By: Adefunke Onafuye
“There never is a good time for tough decisions. There will always be an election or something else. You have to pick courage and do it. Governance is about taking tough, even unpopular, decisions.” – Jairam Ramesh
With only two years until the general elections, the biggest question is “What next?” a.k.a ‘the How’ in the last blogpost. It may come as news that the Ghana general elections held a week ago in what has been aptly described as “the most boring election” event to Nigerians who have a different experience. Despite the pandemic, the country recorded a significant increase in voter participation- 79% of registered voters, 50% of whom are aged 18 – 35 and whose primary concerns include unemployment, infrastructure, education and health.
In a statement to Al Jazeera, President Nana Akufo-Addo referred to Ghana as a beacon of democracy, peace and stability, looked up to by the rest of the world. Can the Nigerian President make this boastful statement about our democracy?
Since democratisation in 1999, the electoral focus has skewed heavily towards the executive; with citizens focusing more on presidential and gubernatorial elections, even though two of the three arms of government, Executive and Legislative, are led by elected persons. This is as a result of a misunderstanding of the concept of separation of powers that leads many to believe that everyone answers to the President or to Governors. The constant reference to the grassroots explains the imbalance: the ignorance around the mandate of the arms of government favours the perpetrators of bad governance. This is our starting point!
Understanding KPIs and defining expectations…
The executive arm of government is led by the President and supported by other elected officials such as Governors and Local Government Chairpersons, who also govern. The Legislative arm makes laws. The first phase of voter education should be sensitisation on the expectations from occupants of every office. This means asking aspiring lawmakers (Senators and Honorables), “which law una go make wey go benefit our community?” and rebutting promises of road construction and provision of clean water. It means understanding that the President appoints Ministers, heads of parastatals etc., but they have to be vetted and approved by representatives who must only do what serves in the best interest of the public. Most importantly, it means understanding the power of the electorate.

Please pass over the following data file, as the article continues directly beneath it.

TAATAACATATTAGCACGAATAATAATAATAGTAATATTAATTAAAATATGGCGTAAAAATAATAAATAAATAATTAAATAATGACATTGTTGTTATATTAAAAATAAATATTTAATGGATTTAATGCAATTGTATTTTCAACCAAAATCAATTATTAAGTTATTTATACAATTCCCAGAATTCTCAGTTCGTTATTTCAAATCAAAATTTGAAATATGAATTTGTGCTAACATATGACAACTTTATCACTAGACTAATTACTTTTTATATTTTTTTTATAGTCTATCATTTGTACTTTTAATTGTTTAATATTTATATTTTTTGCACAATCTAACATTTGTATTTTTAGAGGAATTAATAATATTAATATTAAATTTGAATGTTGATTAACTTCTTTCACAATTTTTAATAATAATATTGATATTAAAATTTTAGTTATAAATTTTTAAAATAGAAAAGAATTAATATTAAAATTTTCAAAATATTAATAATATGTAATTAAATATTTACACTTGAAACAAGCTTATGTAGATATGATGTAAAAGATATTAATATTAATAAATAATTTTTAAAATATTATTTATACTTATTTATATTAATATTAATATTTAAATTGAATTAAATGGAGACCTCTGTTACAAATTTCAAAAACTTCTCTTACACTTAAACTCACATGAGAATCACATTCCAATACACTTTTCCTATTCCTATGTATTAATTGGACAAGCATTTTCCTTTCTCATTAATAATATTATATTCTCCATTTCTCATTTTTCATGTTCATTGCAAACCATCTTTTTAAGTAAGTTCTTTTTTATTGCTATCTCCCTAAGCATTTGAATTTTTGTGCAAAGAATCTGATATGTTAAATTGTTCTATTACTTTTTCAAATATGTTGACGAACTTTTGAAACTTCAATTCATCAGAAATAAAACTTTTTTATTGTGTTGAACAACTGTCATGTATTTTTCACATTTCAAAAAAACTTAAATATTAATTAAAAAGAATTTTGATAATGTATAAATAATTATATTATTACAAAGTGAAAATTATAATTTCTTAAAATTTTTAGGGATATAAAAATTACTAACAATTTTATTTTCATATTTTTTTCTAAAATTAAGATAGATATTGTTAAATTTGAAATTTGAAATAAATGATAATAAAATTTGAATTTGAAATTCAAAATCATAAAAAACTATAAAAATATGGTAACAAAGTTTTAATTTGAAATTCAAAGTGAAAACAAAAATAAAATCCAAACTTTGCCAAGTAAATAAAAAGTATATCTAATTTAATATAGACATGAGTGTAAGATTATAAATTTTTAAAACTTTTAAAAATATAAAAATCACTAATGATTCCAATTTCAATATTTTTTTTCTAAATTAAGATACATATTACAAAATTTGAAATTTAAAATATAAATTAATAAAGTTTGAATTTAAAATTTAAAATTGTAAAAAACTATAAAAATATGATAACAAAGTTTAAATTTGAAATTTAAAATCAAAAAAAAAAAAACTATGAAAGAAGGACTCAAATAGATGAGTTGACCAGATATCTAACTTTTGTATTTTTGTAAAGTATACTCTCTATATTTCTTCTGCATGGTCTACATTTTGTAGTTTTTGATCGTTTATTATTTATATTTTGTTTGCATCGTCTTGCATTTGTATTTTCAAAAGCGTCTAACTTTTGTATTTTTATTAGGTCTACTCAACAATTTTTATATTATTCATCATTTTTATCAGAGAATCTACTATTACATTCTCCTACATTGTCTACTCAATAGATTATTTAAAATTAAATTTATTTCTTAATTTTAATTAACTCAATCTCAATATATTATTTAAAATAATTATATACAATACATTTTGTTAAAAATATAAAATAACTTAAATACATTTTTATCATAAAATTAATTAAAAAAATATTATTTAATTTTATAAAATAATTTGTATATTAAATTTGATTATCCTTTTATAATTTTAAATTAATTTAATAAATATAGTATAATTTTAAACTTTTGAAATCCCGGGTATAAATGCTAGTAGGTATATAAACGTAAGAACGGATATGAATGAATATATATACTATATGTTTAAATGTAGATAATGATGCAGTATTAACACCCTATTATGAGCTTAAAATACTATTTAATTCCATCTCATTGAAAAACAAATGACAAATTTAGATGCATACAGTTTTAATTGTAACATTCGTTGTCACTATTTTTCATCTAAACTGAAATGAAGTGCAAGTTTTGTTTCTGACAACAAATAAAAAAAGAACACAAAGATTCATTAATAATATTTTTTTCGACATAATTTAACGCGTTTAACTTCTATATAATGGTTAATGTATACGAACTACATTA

“Knowledge is power.”
An integral part of voter education is registration. The importance of this was evident in the voter turnout during the Lagos-East senatorial bye elections that again favoured one party. It is not enough to have will, there must also be ability. In November 2020, INEC announced its plans to commence registration in the first quarter of 2021. All hands must be on deck to encourage every Nigerian 18 and older to register and collect their Permanent Voter’s Card (PVC) in due time.
In the words of Saul Alinsky, “People cannot be free unless they are willing to sacrifice some of their interests to guarantee the freedom of others. The price of democracy is the ongoing pursuit of the common good by all of the people.”
Of all the factors that influence and inform the choices of the electorate, the most important is common good. To uphold the principles of democracy, governance must benefit the majority. The line of communication, therefore, must change, with the electorate making clear demands and aspirants demonstrating knowledge and expertise. In line with this, we at ElectHER are contributing our quota to inclusion and policy-making that rightly impacts the majority. Read here.
“People are always on the move, and they are consuming their media in many places and in many contexts. During the days of broadcast media, you could put an ad on TV and be pretty sure that most people would see it. Now, you have to do a very multilayered approach that makes sure that not only are you reaching each voter you care about, but you are reaching them in multiple ways.” – Michael Podhorzer
The last piece of the puzzle is media and the only channel within our control is social media. There are fewer than five million active users on Twitter in Nigeria, but in the two weeks of the #EndSARS protests, the Nigerian government communicated primarily via Twitter and information spread like wildfire within hours. Social media is a hub, a repository, a passage and solace. It creates snowball effects that make media blackouts near impossible; all we need is that one tweet.
The Nigerian Bar Association election is a prime example of how social media can drive inclusion and participation. This does not discount the impact of footwalk in countering misinformation campaigns and the manipulation of the media. In 2019, we saw attempts to challenge the minds of political aspirants, primarily those in the race for President. A replication and extension to other seats would do a lot of good in 2023. Placing information where it matters: before the electorate.
Reforms will take longer than 2 years and require more than words on a website. Realistically, we are not ready to unseat the powers that be and maybe we don’t have to. Like Hon Fuad Atanda Lawal said, “Join a political party and leverage on a system that is already working.” The secret to victory is inclusion and participation and for as long as we hide behind the facade that politics is not worth it, the status quo will remain. Adopt our 4E to Engage, Encourage, Equip and Enable.